• 1 Cor 14:20 Start talking and acting like grown men rather than children.  Children learning to speak often speak gibberish, don’t make sense, can’t be understood. 

Tongues are for a sign – 1 Cor 14:21-22

1 Cor 14:21-22 – Paul quoted Is 28:11-12 to show the Corinthians that Israel didn’t hear God when he spoke to them through “men of other tongues.”  And people weren’t going to start listening to them as they were speaking with other tongues.  Tongues are a sign to unbelieving Jews, for Jews require a sign to believe the Lord [1 Cor 1:22].** Prophesying, on the other hand, serves believers.

Tongues versus prophecy – 1 Cor 14:23-25

The unlearned and unbelievers seeing the whole church talking in tongues would say they are mad.  But the unlearned and unbelievers under the preaching of the word of God would be convinced, the secrets of their heart would be manifest, they would worship God and “report that God is in you of a truth.”  Truly churches in the modern tongues movement are a mad-house. 

Showing off spiritual gifts – 1 Cor 14:26

In Corinth, everybody wanted to speak and show his stuff, whether it was a psalm, a doctrine, a tongue, a revelation or an interpretation.  And therefore the church wasn’t being edified.  So, Paul said, “Let all things be done unto edifying.”  So, he set up:

Rules set forth for tongues – 1 Cor 14:27-28

  • Men only – vs. 27 & 34, “any man” “let your women keep silence in the churches”
  • Not more than three, at a service – vs. 27, “by two, or at the most by three”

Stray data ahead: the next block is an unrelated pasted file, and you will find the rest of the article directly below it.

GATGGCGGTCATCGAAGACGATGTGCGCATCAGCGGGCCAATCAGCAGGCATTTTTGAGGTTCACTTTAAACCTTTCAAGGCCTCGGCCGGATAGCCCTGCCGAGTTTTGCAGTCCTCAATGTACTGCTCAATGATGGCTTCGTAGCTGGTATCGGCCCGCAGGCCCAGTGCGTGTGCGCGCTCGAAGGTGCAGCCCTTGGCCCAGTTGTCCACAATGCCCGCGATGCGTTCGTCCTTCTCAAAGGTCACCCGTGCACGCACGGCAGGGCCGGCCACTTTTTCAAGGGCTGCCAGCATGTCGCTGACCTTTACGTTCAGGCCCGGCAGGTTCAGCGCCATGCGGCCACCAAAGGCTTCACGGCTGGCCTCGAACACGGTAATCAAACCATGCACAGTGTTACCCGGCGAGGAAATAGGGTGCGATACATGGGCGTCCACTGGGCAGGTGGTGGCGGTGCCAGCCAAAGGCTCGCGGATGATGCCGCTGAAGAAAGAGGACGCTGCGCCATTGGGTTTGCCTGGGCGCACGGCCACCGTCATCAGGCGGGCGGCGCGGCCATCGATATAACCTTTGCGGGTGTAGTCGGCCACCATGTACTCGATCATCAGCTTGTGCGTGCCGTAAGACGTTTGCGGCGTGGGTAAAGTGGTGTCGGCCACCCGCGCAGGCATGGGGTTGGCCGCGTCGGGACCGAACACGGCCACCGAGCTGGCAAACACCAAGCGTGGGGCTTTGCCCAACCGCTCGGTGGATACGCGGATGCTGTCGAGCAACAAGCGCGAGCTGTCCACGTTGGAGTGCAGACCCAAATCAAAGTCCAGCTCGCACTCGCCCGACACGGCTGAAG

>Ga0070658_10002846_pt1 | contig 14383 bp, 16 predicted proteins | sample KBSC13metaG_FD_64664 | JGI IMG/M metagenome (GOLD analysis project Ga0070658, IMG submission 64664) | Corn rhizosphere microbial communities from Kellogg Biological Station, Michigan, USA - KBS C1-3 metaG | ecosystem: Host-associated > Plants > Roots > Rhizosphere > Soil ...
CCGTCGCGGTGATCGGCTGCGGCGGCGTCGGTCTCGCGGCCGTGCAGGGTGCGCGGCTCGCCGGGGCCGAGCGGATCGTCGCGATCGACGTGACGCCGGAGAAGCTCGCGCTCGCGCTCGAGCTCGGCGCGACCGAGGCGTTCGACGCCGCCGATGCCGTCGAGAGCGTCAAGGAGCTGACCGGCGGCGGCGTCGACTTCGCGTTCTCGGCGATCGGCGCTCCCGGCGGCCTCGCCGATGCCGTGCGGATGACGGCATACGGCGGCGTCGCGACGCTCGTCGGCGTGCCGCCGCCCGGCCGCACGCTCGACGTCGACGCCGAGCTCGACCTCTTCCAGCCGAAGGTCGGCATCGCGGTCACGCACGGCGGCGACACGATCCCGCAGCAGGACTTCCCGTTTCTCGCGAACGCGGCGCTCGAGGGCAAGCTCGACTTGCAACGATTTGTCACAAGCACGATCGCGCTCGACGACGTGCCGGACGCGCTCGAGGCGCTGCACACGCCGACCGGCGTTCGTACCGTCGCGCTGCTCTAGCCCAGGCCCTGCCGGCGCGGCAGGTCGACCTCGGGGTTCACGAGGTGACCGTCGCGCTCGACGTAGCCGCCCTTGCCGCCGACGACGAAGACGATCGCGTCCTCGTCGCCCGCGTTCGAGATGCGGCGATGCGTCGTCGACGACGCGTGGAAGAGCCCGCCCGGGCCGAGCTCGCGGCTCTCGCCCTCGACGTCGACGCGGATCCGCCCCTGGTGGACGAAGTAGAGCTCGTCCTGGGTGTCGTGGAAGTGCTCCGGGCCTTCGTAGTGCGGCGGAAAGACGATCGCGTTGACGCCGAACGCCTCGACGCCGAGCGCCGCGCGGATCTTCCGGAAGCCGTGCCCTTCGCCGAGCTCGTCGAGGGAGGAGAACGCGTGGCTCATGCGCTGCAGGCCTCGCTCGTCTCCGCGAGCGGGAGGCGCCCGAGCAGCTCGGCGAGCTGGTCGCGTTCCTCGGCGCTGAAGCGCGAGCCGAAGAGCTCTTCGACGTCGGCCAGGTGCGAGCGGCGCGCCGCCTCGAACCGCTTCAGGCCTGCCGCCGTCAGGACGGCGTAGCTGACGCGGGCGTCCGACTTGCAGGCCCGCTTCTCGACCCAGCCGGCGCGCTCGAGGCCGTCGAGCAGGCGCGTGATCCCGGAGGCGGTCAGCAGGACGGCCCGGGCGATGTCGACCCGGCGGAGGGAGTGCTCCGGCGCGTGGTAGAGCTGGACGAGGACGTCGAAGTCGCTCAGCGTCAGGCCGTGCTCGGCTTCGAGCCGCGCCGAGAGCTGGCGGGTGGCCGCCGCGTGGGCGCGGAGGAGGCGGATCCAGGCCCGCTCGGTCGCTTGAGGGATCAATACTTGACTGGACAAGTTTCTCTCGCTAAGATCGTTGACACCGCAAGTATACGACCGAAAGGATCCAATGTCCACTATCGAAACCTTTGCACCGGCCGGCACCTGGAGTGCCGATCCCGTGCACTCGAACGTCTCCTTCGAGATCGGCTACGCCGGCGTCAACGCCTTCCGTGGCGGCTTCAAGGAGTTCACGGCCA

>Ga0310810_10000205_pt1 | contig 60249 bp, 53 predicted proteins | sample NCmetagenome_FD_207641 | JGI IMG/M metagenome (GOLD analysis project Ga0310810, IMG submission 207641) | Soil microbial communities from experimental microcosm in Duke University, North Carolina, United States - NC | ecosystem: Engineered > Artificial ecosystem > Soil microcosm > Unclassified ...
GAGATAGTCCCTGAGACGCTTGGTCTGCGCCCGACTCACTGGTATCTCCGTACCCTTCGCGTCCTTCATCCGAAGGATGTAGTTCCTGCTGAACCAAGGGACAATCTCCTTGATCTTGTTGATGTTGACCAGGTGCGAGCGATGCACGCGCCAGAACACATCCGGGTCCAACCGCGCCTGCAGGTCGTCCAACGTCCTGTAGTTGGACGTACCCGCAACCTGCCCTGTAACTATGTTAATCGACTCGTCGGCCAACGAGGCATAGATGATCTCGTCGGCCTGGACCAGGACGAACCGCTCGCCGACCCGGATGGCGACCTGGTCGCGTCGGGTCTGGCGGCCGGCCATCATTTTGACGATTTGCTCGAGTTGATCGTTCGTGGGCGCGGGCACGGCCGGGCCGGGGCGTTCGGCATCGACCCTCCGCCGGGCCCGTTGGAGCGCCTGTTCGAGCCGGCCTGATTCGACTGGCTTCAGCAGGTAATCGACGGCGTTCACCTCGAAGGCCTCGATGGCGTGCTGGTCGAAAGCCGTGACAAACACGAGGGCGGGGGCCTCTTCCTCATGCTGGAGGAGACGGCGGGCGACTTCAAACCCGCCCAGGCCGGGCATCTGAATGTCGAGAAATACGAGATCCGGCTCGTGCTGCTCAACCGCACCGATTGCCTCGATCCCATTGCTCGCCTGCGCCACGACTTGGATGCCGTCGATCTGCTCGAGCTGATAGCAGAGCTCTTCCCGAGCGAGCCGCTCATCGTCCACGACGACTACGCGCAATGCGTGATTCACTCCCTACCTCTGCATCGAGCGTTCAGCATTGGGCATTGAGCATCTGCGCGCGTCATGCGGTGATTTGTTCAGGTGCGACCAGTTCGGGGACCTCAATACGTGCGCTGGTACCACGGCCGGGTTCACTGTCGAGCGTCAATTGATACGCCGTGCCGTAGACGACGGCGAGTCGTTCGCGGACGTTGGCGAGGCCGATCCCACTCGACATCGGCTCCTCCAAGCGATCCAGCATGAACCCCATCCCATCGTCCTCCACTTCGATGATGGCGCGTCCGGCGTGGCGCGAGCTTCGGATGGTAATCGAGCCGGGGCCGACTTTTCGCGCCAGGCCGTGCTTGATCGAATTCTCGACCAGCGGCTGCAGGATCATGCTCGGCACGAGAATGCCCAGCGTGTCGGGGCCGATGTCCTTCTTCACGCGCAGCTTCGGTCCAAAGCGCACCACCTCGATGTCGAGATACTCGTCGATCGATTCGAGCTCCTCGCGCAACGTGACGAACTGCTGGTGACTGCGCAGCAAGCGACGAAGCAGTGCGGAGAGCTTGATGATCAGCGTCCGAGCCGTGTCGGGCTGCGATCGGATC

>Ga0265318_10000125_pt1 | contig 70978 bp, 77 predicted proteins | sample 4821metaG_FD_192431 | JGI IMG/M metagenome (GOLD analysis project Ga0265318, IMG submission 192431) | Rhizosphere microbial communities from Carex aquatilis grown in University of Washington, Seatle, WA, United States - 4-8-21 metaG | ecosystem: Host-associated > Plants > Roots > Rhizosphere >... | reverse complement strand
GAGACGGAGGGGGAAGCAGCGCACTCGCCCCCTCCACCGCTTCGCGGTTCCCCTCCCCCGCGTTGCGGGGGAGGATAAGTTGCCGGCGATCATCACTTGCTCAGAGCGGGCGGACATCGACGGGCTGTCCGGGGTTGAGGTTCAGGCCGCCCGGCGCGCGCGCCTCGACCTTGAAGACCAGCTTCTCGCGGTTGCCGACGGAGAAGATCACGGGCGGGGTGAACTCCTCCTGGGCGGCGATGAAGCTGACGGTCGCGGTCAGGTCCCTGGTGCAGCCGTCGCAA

• One at a time – vs. 27 “by course”
  • One interpreter – vs. 27, “let one interpret”
  • If no interpreter, keep quiet – vs. 28, “if there be no interpreter, let him keep silence in the church…”

Rules set forth for prophesying – 1 Cor 14:29-33

  • Not more than three prophesying at a service – v.29 “prophets speak two or three”
  • Other prophets judge – v.29 “let the other judge” the truth of the preaching
  • One at a time, as led – v.30-31 “first hold his peace,” “one by one” so that all can be taught and comforted
  • Prophets must control their own spirits – v.32, contrast 1 Sam 19:20-24
  • Peace must be maintained rather than confusion – v.33, contrast v.26.
  • Women must keep silence – v.34-35, they’re not permitted to prophesy, speak in tongues or question.  See 1 Tim 2:11-12.

Closing comments – 1 Cor 14:36-40

1 Cor 14:36-37 – the Corinthians’ practice or experience with tongues did not establish the authority for the use of tongues in the church.  The things that Paul wrote are “the commandments of the Lord.” And these commandments supersede their custom.

1 Cor 14:38 – men and women who disagree with Paul are ignorant and most of them will remain ignorant.  So, Paul said, “let him be ignorant.”

1 Cor 14:39 – the Corinthians were “zealous of spiritual gifts,” [1 Cor 14:12], so Paul told them to covet the greatest gift “to prophesy.” See v.5.

1 Cor 14:40 – by following these commandments of the Lord they could “Let all things be done decently and in order,” and thus eliminate the “confusion,” [v.33].

**Note: The three times that tongues are spoken in the Bible, the audience is always Jews (Acts 2, 10, 19). In Acts 2:5, tongues were a sign to the Jews who didn’t believe that Jesus Christ is the Messiah.  In Acts 10:46, tongues were a sign to the Jews who didn’t believe that Gentiles could receive the Holy Spirit.  In Acts 19:6, tongues were a sign to a dozen Jews who had been discipled by Apollos (Acts 18:24-28) that they had received the Holy Ghost (Acts 19:1-6).  In every case, the hearers could understand what those speaking in tongues were saying and, therefore, there was no need for an interpreter.